Muhumusa

Muhumusa (also spelled Muhumuza, Muhumsa, and Nyiragahumusa)[1] was a feared leader of the east African Nyabingi spiritual practice, which was influential in Rwanda and Uganda from 1850 to 1950.[1] Muhumusa is said to have been a medium of the spirit of a legendary African woman, known as Nyabinghi (also spelled Nyabingi[2] and Nyabyinshi[3]). According to some Rwandan sources, her original name was Muserakande,[2] and she was married to and had a son named Biregeya with Kigeri Rwabugiri,[4] the King of Rwanda from 1867 to 1895.[5] Following Rwabugiri's death in 1895 and the coup at Rucunshu in 1896, which was orchestrated by Rwabugiri's favourite wife, Kanjogera, to overthrow his chosen successor, Rutarindwa, and enthrone her son, Musinga, Muserakande allegedly fled north to Mpororo with her son to escape massacre.[6] Other sources, however, claim Muhumusa was originally named Nyakayoga and had been married to Rutarindwa prior to his death.[2]

Muhumusa and woman.

Spiritual LeadershipEdit

Regardless of the specifics of her affiliation with the Rwandan court, soon after arriving in Mpororo, Muserakande became known as a popular umugirwa, or medium of Nyabinghi.[2] Oral traditions from the region recognise many possible origins for Nyabingi. The most prominent legends at present attributes Nyabinghi's origins to Kitami, an 18th century Queen of Mpororo kingdom (in modern-day southern Uganda / northern Rwanda), whose murder by her husband, Murari, was followed by a series of natural disasters and other catastrophic events.[7] After her death, any atrocities that happened were considered to be due to Nyabinghi's revenge, while any good things that happened were attributed to her positive interference which she exercised through mediums who had been possessed by her spirit.[8] These possessions led to the emergence of a new religious practice that European colonisers at the time widely referenced as a cult. Adherents provided gifts to Nyabinghi mediums, known collectively as abagirwa, who then spoke with (and for) Nyabinghi to convince the spirit to intervene positively in people's lives.

ResistanceEdit

By claiming spiritual authority through Nyabinghi, Muhumusa was able to rally the Abakiga people of northern Rwanda behind her to challenge to Musinga's claim to the throne.[9] Over the next few years, she raised armies and organised a series of insurrections aimed at enthroning her son, Biregeya, who she claimed was Rwabugiri's legitimate successor.[4] She also encouraged her followers to pay tribute to her, rather than Musinga's court.[2] In response, Musinga asked the German colonisers for help defeating Muhumusa's movement.[10] The Germans arrested her in 1908 for 'witchcraft' and imprisoned her in Bukoba until her escape in 1911.[10] Once again, she fled north where she began rallying her supporters, but this time in defiance of the German and British colonisers who were laying claim to the region, in collaboration with an umutwa leader named Basebya. They were behind the first armed resistances against colonisation in the region, with Muhumusa encouraging their followers not to fear European guns because Nyabinghi would turn the Europeans' bullets into water.[11] Muhumusa's rebellion created a great deal of concern among the European colonisers in the region, and well as the European missionaries who were attempting to spread Christianity,[2] prompting the Germans and British to join forces. On September 29, 1911, they surrounded Muhumusa's forces and, after a short battle, arrested her.[10] The British escorted her to Kampala, where they kept her under house arrest until her death in 1945.[12]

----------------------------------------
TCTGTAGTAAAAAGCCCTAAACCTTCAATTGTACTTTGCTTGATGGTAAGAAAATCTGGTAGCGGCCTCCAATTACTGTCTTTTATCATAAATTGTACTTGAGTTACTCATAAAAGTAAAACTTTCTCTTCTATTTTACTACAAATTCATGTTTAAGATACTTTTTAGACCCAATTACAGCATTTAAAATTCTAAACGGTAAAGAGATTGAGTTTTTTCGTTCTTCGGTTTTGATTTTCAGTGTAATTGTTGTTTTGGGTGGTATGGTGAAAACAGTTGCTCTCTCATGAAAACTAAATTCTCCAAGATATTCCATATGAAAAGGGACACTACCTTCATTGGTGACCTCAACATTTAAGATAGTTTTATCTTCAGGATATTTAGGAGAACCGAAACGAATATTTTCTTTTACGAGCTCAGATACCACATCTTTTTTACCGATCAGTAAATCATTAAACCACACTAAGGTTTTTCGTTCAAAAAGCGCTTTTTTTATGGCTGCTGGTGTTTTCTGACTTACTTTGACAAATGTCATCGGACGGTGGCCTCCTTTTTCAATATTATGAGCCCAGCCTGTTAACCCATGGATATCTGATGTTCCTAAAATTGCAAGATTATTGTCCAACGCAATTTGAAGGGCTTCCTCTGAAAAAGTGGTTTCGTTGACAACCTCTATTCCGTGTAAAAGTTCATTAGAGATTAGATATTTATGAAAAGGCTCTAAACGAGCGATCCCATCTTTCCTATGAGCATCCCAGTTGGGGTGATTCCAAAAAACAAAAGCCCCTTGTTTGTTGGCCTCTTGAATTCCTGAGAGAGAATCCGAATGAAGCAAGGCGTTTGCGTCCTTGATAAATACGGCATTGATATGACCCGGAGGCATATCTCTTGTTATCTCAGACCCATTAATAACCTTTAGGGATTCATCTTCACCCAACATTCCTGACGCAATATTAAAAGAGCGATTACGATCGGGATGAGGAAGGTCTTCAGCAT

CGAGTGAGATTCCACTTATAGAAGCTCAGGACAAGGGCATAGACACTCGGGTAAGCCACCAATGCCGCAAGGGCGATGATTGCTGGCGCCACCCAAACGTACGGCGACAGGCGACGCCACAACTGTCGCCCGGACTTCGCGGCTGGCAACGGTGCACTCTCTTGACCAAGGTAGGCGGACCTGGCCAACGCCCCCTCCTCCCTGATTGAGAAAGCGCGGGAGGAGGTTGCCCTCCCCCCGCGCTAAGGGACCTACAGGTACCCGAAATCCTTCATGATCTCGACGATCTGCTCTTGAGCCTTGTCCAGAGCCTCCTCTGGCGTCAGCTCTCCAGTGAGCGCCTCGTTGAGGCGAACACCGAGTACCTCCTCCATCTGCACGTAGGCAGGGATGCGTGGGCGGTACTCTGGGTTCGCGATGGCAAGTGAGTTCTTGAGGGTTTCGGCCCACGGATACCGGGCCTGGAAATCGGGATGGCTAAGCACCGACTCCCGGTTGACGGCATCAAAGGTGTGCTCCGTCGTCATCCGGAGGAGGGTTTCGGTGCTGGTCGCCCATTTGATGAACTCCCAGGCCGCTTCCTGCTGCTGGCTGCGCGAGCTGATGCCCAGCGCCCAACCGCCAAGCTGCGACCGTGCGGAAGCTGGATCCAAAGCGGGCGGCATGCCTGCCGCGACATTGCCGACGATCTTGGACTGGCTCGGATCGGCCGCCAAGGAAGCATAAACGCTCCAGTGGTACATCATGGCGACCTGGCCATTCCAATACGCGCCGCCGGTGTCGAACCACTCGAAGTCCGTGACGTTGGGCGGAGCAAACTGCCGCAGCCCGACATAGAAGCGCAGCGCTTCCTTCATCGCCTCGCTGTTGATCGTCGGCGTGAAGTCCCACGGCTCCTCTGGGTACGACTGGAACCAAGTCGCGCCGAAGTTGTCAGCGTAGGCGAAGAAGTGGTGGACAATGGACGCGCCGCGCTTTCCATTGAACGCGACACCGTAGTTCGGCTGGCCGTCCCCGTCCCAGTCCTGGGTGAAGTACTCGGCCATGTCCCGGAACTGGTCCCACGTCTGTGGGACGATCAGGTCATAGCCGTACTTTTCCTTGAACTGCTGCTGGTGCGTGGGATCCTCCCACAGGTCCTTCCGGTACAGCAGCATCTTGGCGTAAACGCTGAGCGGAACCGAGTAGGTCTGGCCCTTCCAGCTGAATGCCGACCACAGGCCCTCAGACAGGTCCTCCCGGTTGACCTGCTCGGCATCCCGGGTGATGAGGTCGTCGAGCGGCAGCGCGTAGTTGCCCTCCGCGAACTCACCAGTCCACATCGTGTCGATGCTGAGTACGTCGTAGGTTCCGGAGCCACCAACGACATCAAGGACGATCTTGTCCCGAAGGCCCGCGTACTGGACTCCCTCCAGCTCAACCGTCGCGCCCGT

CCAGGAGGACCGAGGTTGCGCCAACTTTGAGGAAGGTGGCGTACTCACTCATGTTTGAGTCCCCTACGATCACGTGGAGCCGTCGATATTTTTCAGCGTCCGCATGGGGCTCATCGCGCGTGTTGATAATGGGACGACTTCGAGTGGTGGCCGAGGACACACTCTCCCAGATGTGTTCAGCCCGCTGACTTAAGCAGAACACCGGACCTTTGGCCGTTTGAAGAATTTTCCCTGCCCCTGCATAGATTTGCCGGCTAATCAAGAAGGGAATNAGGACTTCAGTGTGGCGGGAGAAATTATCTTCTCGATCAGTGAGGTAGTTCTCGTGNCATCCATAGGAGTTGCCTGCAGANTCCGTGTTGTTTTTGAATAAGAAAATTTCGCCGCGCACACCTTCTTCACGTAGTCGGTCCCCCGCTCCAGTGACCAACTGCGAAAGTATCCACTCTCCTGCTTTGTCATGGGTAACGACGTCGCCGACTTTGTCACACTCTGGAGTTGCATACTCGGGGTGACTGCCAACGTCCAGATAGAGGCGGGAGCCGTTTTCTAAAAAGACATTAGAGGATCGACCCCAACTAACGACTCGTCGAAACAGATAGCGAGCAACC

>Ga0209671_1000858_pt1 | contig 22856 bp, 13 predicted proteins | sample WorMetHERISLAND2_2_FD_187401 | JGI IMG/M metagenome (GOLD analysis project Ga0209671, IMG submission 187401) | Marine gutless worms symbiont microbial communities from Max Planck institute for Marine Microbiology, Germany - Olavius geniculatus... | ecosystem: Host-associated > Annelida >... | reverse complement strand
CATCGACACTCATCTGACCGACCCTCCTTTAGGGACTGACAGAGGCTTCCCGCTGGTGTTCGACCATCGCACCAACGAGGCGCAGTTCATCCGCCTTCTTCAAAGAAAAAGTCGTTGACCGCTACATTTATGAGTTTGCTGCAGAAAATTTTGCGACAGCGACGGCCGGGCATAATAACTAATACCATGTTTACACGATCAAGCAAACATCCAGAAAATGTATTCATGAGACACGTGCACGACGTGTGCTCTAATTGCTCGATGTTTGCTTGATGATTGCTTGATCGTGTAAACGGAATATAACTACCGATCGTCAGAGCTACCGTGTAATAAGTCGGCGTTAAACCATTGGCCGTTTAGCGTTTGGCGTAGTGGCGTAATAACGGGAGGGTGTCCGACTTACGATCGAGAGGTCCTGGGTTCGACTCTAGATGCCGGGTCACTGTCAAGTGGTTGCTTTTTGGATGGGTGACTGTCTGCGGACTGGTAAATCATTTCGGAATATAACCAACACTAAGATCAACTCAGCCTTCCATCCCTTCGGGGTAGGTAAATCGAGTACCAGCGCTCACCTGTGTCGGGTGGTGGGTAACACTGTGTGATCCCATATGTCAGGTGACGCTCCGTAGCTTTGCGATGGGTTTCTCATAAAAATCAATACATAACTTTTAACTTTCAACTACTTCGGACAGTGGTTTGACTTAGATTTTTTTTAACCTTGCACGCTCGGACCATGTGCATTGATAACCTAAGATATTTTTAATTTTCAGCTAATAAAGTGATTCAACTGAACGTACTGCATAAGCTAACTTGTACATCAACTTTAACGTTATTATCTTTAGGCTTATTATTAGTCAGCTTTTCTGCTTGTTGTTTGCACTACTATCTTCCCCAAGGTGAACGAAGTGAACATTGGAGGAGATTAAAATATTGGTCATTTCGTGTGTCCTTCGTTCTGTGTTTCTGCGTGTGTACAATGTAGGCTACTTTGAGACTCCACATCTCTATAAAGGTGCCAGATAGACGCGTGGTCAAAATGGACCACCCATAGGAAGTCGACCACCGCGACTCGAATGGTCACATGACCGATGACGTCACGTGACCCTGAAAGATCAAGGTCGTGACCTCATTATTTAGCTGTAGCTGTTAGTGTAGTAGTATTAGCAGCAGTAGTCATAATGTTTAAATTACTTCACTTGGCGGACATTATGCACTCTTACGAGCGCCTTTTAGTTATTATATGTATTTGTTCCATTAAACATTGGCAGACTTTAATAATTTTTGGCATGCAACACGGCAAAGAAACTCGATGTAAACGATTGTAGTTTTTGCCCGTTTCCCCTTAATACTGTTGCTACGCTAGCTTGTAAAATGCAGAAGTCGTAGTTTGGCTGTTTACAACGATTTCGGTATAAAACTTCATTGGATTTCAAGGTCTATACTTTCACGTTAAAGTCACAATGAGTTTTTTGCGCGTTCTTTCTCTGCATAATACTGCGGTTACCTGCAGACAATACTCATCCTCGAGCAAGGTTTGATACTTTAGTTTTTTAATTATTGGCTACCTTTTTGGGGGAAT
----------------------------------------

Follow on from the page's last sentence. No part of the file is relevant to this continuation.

ReferencesEdit

  1. ^ a b Freedman, Jim (1984). Nyabingi: The Social History of an African Deity. Tervuren: Musee Royal de l'Afrique Centrale.
  2. ^ a b c d e f Des Forges, Alison (2011). Defeat is the only bad news: Rwanda under Musinga, 1896–1931. Madison: University of Wisconsin Press. pp. 103, 120–121. ISBN 978-0-299-28144-1.
  3. ^ Anonymous (2007). "Nyabyinshi: The warrior virgin princess, her journey". The New Times. Retrieved March 6, 2020.
  4. ^ a b Vansina, Jan (2004). Antecedents to Modern Rwanda: The Nyiginya Kingdom. Madison: University of Wisconsin Press. pp. 137–138. ISBN 0-299-20120-1.
  5. ^ Newbury, Catharine (1978). "Ethnicity in Rwanda: The Case of Kinyaga". Africa: Journal of the International African Institute. 48 (1): 18. doi:10.2307/1158708. JSTOR 1158708.
  6. ^ Rutayisire, Paul (2016). 'Rwanda Under German and Belgian Colonization' in History of Rwanda. Kigali: National Unity and Reconciliation Commission. p. 219. ISBN 978-99977-709-6-7.
  7. ^ "Mpororo Court / Kitami Palace". Igongo Cultural Centre. Retrieved 6 March 2020.
  8. ^ Reh, Mechthild (1995). Gender and Identity in Africa. LIT Verlag Münster. ISBN 9783825821999.
  9. ^ Mwambutsya, Ndebesa (2018). "Cited in 'Queen Muhumuza: Fighting Colonialism in East Africa'". Deutsche Welle. Retrieved March 6, 2020.
  10. ^ a b c Bessell, M.J. (1938). "Nyabingi". Uganda Journal. VI:2: 73–86.
  11. ^ Murindwa-Rutanga (2011). Politics, Religion and Power in the Great Lakes Region. Kampala: Fountain Publisher. p. 169. ISBN 978-2869784925.
  12. ^ Sheldon, Kathleen (2005). Historical Dictionary of Women in Sub-Saharan Africa. Lanham: Scarecrow Press. p. 160. ISBN 0-8108-5331-0.